Category Archives: Garden Stuff

The Mystery of Ferdinand the Frog – SOLVED!

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ferdinand2

Well, at least we THINK we solved the mystery.

A little backstory:

About four years ago we were suddenly plagued by this extremely loud chirping/croaking sound coming from somewhere in the vicinity of the backyard and only at night. It seemed like it was coming from the trees, and each night we’d go out and gaze up into the canopy of our fig tree and our neighbor’s trees for whatever bird was making such a racket, but to no avail.

I researched bird sounds of Southern California and could find nothing that matched the sound I was hearing. For a week I poured over websites and listened to recordings of dozens of birdsongs. I finally gave up, reaching no conclusions.

Then, oddly, I heard the sound once during the day. I leapt from my desk, hoping to catch a glimpse of whatever it was now that it couldn’t hide in the shadows. Instead of coming from the trees, however, it sounded like it was coming from the pool, and the sound was echoing up into the air.

And then I spotted him. A tiny frog, no bigger than a quarter, clinging to the side of the pool, singing his little heart out.

My instinct was to squash him because he was SO. DAMN. LOUD. But I reconsidered, and called hubs outside so he could see the devil for himself.

Adam was instantly smitten and gave him a name – Ferdinand. Well, shit, once you name something it’s really hard to kill it.

So, that first summer, every night Ferdinand came out and sang his lonely song, looking for a mate. Sometimes he’d jump into the pool and swim alongside us. Mostly he kept out of sight. We couldn’t figure out how he’d arrived at our house. It is very dry in the Valley, and not hospitable to frogs in any way, really. We figured he hitched a ride with the pool man.

In the fall, his song stopped, and we thought that was the end of that. We surmised he’d probably gotten eaten by a cat or a bird or a squirrel or something.

But the following spring, he started up his song again. A little online research uncovered that frogs hibernate. Who knew? He sang his lonesome song again that summer, pining for a mate that would never come. I imagined him as a lonely traveler, with nothing but his banjo to keep him company. A little something like this:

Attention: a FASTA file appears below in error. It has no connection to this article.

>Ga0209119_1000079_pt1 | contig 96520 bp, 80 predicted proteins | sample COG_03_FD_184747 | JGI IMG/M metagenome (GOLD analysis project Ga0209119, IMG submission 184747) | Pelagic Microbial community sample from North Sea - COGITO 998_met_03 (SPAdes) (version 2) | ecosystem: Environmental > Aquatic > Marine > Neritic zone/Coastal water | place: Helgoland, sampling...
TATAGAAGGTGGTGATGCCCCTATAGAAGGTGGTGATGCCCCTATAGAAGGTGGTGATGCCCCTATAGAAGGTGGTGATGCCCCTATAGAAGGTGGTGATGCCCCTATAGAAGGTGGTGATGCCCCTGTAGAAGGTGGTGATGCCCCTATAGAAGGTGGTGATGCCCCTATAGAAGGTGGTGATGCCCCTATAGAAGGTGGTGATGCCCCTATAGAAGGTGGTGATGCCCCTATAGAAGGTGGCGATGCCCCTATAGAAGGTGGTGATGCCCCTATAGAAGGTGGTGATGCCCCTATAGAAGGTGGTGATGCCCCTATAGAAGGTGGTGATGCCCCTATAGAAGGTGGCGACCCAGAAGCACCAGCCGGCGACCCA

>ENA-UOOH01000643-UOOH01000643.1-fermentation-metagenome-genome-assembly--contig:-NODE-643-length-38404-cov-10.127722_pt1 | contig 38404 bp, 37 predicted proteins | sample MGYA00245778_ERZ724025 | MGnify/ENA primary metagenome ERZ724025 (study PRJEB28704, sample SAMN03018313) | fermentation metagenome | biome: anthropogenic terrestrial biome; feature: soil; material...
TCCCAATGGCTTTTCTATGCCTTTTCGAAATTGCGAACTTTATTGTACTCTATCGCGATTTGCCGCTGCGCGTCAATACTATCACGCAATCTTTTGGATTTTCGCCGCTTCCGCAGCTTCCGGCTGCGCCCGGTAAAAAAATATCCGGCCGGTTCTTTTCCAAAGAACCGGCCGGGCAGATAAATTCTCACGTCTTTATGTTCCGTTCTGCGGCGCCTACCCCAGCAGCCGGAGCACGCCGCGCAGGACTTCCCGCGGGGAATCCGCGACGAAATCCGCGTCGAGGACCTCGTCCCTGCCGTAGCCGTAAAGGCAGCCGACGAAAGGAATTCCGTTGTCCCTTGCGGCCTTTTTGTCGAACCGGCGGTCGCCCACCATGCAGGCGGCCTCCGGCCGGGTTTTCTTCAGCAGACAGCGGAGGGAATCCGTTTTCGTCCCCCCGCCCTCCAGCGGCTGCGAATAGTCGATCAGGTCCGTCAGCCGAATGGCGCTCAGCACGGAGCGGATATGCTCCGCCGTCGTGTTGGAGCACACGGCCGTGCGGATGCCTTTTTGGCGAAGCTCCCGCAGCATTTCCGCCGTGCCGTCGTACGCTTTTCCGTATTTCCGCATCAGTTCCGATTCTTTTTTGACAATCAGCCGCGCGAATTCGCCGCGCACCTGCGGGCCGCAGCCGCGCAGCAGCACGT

mermaid

Or perhaps even this:

kermit-banjo

This went on for three or four summers, I can’t quite remember. We came to love his sound, signaling the beginning of warm weather and leisurely nights swimming in the pool. It was always fun to spot him, and we got one really good picture of him, clinging to the side of our Jacuzzi.

ferdinand

But he went quiet in the middle of last summer, and we haven’t heard his call this spring, so we’re pretty sure he’s in froggy heaven now. And we never did figure out what kind of frog he was or where he came from.

Until now.

Hubs happened to see an article yesterday about an invasive species of frog from Puerto Rico the coqui frog – that is suddenly making an appearance in Southern California. They’ve hitched rides in the nursery containers of tropical plants. Which reminded me that I once saw a tiny frog in a nursery pot at the Home Depot in Signal Hill….

Hmmmmm…could Ferdie have been a coqui? If you listen to recordings of their call, they sound an awful like what I remember Ferdinand sounding like.

Here’s a recording of a coqui:

And in this (poor quality) video you can hear Ferdi in the background:

And he resembles the coqui in both size and coloring.

Coqui Frog-005

What do you think?

Do you think our little Ferdie was the scourge known as the coqui frog? Apparently, they’ve been a very unwelcome addition to the nightscape of Hawaii, which is usually quiet and peaceful. But in Puerto Rico they are loved. I guess it’s like the difference between a flower and weed – it’s really up to the interpretation of the person dealing with it.

Nonetheless, we’ve alerted the people in SoCal who are keeping track of this frog’s proliferation into the Los Angeles area. I think we might be their first instance of a coqui frog spotting in the San Fernando Valley.

So, the mystery of Ferdinand the Frog is most likely solved. We still miss the little bugger. We really grew to love his sound, and how he connected us with the wildness of our own backyard. Even here in the depths of suburbia, we have so many species of birds, insects, plants and amphibians to marvel at. Learning about them is a joy – it makes me feel more connected to the world and reminds me how we’re all just sharing it together.